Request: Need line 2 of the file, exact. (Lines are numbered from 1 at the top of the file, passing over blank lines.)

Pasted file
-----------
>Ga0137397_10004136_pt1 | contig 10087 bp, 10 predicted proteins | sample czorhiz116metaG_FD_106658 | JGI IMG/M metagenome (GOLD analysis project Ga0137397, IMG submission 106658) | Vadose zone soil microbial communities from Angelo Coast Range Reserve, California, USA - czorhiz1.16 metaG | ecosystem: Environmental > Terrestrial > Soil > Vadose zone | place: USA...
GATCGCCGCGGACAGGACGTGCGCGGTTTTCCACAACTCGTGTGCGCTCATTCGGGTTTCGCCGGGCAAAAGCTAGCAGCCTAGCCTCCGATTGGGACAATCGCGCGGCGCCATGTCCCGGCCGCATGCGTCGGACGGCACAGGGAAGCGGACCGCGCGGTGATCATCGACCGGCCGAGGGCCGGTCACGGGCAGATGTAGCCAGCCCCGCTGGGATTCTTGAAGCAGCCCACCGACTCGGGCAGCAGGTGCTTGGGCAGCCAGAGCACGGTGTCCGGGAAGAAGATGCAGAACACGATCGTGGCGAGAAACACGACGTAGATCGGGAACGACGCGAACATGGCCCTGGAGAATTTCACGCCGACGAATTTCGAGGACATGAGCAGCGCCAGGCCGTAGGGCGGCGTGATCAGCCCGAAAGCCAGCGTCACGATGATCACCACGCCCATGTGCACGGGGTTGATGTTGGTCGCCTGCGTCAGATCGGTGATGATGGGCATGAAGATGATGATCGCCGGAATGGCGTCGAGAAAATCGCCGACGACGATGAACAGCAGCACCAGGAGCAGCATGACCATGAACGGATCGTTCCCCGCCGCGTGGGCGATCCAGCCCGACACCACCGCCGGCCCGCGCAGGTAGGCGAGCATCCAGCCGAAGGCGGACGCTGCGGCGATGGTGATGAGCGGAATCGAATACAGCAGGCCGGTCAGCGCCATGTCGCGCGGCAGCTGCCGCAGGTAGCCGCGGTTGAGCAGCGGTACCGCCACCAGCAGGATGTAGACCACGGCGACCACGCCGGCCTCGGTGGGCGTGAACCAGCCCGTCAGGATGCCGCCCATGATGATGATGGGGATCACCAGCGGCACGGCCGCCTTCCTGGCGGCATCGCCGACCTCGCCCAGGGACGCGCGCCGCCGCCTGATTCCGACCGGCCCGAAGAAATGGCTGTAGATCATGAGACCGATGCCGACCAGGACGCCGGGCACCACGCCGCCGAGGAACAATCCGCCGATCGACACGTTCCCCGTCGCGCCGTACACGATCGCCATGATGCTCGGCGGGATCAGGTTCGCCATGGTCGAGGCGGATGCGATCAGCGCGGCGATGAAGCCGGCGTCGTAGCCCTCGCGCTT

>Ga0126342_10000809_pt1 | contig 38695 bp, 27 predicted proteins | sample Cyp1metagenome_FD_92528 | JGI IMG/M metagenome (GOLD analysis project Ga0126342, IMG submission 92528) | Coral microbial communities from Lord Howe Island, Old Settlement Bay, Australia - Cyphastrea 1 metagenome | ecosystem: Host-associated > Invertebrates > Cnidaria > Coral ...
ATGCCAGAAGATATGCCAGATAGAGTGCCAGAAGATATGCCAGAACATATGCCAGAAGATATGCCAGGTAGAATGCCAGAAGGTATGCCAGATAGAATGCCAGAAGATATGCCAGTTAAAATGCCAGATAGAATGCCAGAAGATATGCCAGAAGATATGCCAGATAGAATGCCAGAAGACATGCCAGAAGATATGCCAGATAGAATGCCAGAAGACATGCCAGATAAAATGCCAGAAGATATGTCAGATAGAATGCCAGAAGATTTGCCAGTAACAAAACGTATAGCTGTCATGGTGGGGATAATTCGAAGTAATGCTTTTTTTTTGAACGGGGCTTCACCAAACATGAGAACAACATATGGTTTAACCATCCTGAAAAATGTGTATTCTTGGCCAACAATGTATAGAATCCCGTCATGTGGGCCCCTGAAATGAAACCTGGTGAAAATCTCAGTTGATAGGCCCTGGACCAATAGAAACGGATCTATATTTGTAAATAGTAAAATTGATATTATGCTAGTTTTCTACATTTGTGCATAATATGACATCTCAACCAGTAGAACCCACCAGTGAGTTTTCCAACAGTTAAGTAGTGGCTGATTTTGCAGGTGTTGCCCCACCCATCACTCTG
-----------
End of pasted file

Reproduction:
GATCGCCGCGGACAGGACGTGCGCGGTTTTCCACAACTCGTGTGCGCTCATTCGGGTTTCGCCGGGCAAAAGCTAGCAGCCTAGCCTCCGATTGGGACAATCGCGCGGCGCCATGTCCCGGCCGCATGCGTCGGACGGCACAGGGAAGCGGACCGCGCGGTGATCATCGACCGGCCGAGGGCCGGTCACGGGCAGATGTAGCCAGCCCCGCTGGGATTCTTGAAGCAGCCCACCGACTCGGGCAGCAGGTGCTTGGGCAGCCAGAGCACGGTGTCCGGGAAGAAGATGCAGAACACGATCGTGGCGAGAAACACGACGTAGATCGGGAACGACGCGAACATGGCCCTGGAGAATTTCACGCCGACGAATTTCGAGGACATGAGCAGCGCCAGGCCGTAGGGCGGCGTGATCAGCCCGAAAGCCAGCGTCACGATGATCACCACGCCCATGTGCACGGGGTTGATGTTGGTCGCCTGCGTCAGATCGGTGATGATGGGCATGAAGATGATGATCGCCGGAATGGCGTCGAGAAAATCGCCGACGACGATGAACAGCAGCACCAGGAGCAGCATGACCATGAACGGATCGTTCCCCGCCGCGTGGGCGATCCAGCCCGACACCACCGCCGGCCCGCGCAGGTAGGCGAGCATCCAGCCGAAGGCGGACGCTGCGGCGATGGTGATGAGCGGAATCGAATACAGCAGGCCGGTCAGCGCCATGTCGCGCGGCAGCTGCCGCAGGTAGCCGCGGTTGAGCAGCGGTACCGCCACCAGCAGGATGTAGACCACGGCGACCACGCCGGCCTCGGTGGGCGTGAACCAGCCCGTCAGGATGCCGCCCATGATGATGATGGGGATCACCAGCGGCACGGCCGCCTTCCTGGCGGCATCGCCGACCTCGCCCAGGGACGCGCGCCGCCGCCTGATTCCGACCGGCCCGAAGAAATGGCTGTAGATCATGAGACCGATGCCGACCAGGACGCCGGGCACCACGCCGCCGAGGAACAATCCGCCGATCGACACGTTCCCCGTCGCGCCGTACACGATCGCCATGATGCTCGGCGGGATCAGGTTCGCCATGGTCGAGGCGGATGCGATCAGCGCGGCGATGAAGCCGGCGTCGTAGCCCTCGCGCTT